Perception and practice of malaria prophylaxis in pregnancy among primary health care providers in Ibadan, Nigeria.West Afr J Med. 2008 Apr; 27(2):92-6.WA
Pregnant women and their unborn babies are especially vulnerable to malaria. Malaria infection during pregnancy is associated with increased risk of maternal anaemia, spontaneous abortion, stillbirth, low birth weight and neonatal death.
To assess knowledge and practice of malaria prophylaxis during pregnancy among primary health care providers in Ibadan, south-western Nigeria.
Participants were randomly selected from primary health centres and private health facilities in two local governments within Ibadan municipality. All cadres of health professionals in the selected health facilities were interviewed using a semi-structured self -administered questionnaire.
Two hundred and eighty-seven participants selected from 42 primary healthcare facilities comprising of 48 (16.7%) CHEWs, 133 (46.3%) auxiliary nurses, 84 (29.3%) trained nurses and 22 (7.7%) medical doctors completed the questionnaires. Healthcare providers in private health facilities formed the bulk (80.5%) of respondents. Respondents' knowledge of malaria prevention strategies was generally poor across all professional cadres. Only 40 (13.9%) respondents had correct knowledge of WHO strategies. Awareness of IPT was significantly higher among respondents from public health facilities compared with private health facilities--93.0% versus 80.9% (p < 0.05) One hundred and fifty-six (54.4%) respondents knew the correct drug, dosage and timing of IPT. Only forty-six (16.0%) respondents were aware that at least three doses of IPT were required for HIV patients. Pyrimethamine was significantly more commonly prescribed in private health facilities compared with public health facilities (p < 0.05) Chloroquine was still commonly prescribed by respondents in public and private health facilities. The use of insecticide treated nets was recommended by 77.4% of respondents.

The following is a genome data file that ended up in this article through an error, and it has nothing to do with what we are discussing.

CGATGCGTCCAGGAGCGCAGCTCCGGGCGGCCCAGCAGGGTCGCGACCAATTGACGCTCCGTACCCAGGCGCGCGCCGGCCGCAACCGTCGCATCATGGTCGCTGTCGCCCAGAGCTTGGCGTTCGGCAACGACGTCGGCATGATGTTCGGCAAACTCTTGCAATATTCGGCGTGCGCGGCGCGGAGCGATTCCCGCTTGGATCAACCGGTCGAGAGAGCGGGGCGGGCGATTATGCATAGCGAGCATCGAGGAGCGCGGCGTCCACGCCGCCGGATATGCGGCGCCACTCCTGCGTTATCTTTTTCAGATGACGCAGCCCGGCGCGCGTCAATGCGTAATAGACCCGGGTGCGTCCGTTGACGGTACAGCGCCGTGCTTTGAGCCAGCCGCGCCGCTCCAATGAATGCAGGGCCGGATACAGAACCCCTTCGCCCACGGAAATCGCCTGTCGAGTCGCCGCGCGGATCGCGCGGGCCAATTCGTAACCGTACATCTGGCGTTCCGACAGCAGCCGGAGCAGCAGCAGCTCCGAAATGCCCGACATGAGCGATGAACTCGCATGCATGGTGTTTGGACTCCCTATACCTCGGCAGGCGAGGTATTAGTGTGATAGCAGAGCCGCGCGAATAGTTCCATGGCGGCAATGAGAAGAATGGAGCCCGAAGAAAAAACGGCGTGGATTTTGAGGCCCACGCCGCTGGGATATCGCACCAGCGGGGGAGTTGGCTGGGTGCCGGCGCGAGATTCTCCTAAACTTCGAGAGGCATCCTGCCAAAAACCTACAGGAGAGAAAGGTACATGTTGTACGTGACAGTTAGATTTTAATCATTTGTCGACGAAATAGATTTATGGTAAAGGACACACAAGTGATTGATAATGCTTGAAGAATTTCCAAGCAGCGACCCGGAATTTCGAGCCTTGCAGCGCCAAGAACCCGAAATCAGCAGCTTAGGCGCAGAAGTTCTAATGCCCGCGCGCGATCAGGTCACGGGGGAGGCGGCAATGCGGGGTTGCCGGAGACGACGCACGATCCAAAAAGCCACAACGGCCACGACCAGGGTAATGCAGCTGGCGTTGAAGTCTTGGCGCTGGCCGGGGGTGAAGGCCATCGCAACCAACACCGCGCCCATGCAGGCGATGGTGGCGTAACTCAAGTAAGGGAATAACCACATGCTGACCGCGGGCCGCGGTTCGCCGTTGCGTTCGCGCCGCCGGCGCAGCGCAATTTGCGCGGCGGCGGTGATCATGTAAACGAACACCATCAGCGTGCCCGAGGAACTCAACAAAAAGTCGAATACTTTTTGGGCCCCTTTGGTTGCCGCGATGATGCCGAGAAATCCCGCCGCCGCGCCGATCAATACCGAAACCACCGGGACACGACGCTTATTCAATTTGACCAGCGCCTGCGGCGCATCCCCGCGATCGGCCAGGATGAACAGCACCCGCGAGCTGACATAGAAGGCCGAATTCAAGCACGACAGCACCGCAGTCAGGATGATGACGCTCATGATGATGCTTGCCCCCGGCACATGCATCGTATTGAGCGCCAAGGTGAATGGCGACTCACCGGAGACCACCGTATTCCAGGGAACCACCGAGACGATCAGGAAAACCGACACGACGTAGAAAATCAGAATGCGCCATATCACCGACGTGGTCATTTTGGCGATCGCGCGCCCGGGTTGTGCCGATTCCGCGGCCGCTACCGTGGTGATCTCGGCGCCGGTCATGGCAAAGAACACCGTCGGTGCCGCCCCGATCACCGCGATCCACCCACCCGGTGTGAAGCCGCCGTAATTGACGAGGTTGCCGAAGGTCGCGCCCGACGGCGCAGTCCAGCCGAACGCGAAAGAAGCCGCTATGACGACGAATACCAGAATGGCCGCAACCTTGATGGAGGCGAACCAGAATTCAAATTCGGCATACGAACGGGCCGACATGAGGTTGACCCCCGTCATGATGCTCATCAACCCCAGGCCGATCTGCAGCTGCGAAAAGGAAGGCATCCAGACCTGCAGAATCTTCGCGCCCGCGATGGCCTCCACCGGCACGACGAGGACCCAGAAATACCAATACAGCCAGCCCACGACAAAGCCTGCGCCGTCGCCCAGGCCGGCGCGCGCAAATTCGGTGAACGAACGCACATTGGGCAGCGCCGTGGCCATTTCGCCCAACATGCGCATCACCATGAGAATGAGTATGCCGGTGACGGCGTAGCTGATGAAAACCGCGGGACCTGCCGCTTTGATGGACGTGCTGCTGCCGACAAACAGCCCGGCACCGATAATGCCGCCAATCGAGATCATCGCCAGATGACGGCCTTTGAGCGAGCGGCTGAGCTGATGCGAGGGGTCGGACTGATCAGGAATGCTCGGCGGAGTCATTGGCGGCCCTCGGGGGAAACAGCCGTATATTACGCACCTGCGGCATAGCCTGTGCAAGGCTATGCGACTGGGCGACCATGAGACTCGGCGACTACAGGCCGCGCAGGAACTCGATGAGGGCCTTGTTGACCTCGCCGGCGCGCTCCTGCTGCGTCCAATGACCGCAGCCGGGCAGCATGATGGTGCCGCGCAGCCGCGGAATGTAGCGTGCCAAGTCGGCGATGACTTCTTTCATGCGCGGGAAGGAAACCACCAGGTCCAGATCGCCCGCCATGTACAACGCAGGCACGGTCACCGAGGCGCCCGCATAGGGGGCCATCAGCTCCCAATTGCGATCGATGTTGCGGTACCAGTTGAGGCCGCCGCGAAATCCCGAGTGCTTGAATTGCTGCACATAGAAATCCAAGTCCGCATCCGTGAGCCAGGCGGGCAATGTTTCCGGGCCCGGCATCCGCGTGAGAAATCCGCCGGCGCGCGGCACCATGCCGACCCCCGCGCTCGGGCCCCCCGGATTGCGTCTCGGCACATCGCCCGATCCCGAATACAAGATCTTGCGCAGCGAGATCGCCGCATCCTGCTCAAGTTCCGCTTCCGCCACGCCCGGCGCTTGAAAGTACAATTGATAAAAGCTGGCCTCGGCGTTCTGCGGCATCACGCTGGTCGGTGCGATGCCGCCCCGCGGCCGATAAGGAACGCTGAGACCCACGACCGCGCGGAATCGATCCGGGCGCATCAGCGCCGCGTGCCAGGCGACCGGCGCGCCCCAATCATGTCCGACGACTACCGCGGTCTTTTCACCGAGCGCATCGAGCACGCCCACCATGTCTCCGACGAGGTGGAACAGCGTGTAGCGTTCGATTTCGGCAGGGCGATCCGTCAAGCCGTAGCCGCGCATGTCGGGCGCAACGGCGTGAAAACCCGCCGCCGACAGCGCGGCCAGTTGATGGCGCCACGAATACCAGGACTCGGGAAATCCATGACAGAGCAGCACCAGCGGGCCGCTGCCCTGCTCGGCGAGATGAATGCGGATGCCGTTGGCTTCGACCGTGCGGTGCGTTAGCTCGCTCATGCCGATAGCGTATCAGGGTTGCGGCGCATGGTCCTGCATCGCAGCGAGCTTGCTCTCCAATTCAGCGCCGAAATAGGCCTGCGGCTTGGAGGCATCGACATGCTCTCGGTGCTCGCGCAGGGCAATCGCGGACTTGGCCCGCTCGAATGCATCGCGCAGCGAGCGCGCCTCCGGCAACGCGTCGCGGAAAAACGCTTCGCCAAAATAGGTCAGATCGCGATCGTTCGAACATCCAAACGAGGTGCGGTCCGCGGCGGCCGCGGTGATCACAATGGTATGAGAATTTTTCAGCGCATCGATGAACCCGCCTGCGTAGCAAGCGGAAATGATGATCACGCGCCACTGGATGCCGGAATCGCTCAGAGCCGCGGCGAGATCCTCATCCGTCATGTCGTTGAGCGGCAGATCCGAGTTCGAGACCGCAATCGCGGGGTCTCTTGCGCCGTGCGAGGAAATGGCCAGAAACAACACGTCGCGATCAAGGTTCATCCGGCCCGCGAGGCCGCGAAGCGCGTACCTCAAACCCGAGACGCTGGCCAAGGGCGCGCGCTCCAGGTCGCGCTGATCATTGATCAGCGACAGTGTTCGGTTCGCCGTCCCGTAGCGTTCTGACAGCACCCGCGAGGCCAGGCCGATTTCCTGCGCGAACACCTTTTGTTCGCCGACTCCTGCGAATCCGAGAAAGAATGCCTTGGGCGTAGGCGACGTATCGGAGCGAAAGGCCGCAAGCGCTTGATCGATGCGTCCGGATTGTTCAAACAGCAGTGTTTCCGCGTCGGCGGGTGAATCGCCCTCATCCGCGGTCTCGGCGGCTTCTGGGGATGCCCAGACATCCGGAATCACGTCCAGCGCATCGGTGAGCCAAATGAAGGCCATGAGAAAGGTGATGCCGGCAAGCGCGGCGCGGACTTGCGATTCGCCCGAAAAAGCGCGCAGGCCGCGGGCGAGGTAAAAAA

Knowledge about current malaria prevention strategies during pregnancy is poor among health care providers at the primary level of care. Efforts aimed at improving malaria prevention in the primary health care setting must incorporate providers in private health facilities who are responsible for a larger proportion of health care delivery at this level.